How maize is helping grower cut costs and build soil health

Building an anaerobic digestion (AD) plant and doubling the maize area is enabling one Kent grower to tackle blackgrass in problem fields, improve soil health and cut fertiliser costs.  

The development is part of the mixed farm’s programme to sell green gas and electricity to the National Grid, while widening its cropping rotation to feed the plant and slashing nitrogen fertiliser use on its winter wheat.

The closed-loop system will increase farm efficiency on the 1,500ha Gay Dawn Farm, five miles south-east of Dartford, by enhancing soils and crop nutrition through applications of digestate on to arable land.

See also: Top tips on managing late disease in potatoes after diquat

The farm is already home to a large milking herd and beef fattening unit, but the new AD plant will help reduce greenhouse gas emissions and create a more sustainable future.

Farm facts: Gay Dawn Farm

  • 400ha wheat – 170ha planted
  • 220ha maize – Aim to plant April to May
  • 50ha winter rye – All planted
  • 68ha winter beans – All planted
  • 46ha two-year grass ley
  • 300-cow Holstein-Friesian dairy
  • 120 Simmental and British-Blue dairy crosses
  • Hops bines

Ronald Billings, owner of the farm business, Oncoland, says the new system works well with the mixed estate as livestock waste is used to produce green energy, increasing business resilience as farm subsidies come under pressure.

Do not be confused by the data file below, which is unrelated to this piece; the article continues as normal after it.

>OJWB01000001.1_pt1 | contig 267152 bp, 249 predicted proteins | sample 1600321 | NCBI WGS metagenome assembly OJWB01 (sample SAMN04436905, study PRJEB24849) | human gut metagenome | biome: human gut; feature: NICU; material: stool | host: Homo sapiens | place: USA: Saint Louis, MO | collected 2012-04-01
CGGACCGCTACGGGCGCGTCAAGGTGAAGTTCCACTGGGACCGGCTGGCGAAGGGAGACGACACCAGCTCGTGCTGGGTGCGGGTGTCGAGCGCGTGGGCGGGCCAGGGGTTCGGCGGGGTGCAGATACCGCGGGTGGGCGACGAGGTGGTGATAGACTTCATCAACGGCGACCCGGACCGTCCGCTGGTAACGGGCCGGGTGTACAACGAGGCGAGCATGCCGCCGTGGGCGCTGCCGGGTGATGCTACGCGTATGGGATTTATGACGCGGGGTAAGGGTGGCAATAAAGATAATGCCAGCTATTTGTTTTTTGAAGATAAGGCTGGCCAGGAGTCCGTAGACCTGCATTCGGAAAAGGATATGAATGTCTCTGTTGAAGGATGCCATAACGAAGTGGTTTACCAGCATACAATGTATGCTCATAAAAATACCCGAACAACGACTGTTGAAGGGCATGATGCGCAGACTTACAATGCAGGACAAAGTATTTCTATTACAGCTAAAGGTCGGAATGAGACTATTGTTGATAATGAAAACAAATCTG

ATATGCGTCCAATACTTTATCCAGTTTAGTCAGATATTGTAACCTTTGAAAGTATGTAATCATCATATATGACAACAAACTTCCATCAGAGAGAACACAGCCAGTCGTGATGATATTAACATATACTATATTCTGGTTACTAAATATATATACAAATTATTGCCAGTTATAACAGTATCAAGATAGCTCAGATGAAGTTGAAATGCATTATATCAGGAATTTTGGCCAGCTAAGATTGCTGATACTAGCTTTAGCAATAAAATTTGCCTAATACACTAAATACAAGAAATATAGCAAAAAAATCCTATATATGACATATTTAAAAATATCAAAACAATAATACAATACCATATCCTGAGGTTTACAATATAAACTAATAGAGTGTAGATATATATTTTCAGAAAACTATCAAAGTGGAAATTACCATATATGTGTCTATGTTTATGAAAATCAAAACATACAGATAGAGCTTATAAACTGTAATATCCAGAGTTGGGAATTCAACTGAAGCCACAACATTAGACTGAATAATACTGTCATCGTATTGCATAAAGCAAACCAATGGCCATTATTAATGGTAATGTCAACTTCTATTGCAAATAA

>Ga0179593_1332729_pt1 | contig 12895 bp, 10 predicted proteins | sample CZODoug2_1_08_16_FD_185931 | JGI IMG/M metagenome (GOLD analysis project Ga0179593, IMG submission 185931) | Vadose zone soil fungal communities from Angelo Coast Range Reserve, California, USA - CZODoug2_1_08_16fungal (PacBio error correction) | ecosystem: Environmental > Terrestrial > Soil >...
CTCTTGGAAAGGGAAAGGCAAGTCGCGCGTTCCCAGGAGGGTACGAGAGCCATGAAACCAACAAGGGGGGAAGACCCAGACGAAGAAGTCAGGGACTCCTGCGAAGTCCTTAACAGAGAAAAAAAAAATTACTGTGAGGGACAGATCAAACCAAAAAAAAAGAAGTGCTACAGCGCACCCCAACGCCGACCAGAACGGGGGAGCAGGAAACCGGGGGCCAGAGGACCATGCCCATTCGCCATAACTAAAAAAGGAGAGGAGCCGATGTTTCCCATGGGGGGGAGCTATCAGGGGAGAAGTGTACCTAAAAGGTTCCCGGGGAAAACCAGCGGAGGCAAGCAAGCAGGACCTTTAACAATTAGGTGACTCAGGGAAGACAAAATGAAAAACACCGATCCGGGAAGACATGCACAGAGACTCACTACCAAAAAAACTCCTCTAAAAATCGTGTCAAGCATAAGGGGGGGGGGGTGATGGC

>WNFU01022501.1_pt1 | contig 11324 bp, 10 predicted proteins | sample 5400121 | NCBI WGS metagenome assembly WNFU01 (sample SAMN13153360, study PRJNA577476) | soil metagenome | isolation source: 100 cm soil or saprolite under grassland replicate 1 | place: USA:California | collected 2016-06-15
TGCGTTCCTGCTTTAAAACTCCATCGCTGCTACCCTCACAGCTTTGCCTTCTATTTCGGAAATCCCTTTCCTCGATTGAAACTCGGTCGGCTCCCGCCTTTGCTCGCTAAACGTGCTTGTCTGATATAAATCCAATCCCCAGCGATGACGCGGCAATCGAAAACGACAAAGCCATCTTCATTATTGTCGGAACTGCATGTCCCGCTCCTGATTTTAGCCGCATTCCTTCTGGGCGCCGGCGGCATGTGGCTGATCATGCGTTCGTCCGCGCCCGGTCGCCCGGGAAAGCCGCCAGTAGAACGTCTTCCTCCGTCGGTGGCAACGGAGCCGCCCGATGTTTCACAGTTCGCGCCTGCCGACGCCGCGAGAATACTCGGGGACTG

“The AD plant investment will help us to become Brexit-proof and recession-proof as it makes us less reliant on world wheat prices,” Mr Billings says.

“It will also enable us to create a more profitable rotation which benefits our soils so our crops become more resilient.”


Farm manager Justin Frankland explains how targeted applications of digestate on to arable land will boost input efficiency and soil health, through the spread of a more uniform product which will reduce artificial fertiliser costs.

“We aim to replace the first two applications of fertiliser on wheat crops across 200-300ha, where we currently apply 160kg/ha in two 50:50 splits,” Mr Frankland says.

He points out that digestate is easier and simpler to spread compared with slurry, because of the more relaxed application regulations.

The farm’s wide rotation also helps the estate to target weeds, with maize playing an important role in reducing blackgrass on farm, which has resulted in just one small 30ha field suffering from the weed.

“We will put this field to maize, and if blackgrass is still problematic afterwards we will do a second year of maize to remove the weed,” he says.

AD inputs

Maize makes up the majority of the AD plant’s crop inputs, with a more than doubling of forage maize area, from 100ha when maize was grown purely for the farm’s livestock, to 220ha in 2019.

Maize yields have now reached a total of 9,000t to go towards the 14,000t forage requirement.

A 50ha area of winter rye has been successfully planted, which will go for whole crop silage to fuel the plant. The crop will open up a new workload balance, thanks to its early June harvest date, also creating additional area to spread digestate on.

The farm’s agronomist, Mark Burgess, who works for Procam and Rutherfords, explains how the use of rye will also reduce volunteer risk and create opportunities for a summer cash crops after harvest.

“The farm is keen to look at new options and weigh up the pros and cons,” Mr Burgess says. “We’re looking to maximise output through minimum costs, while focusing on soil type and what the farm needs.”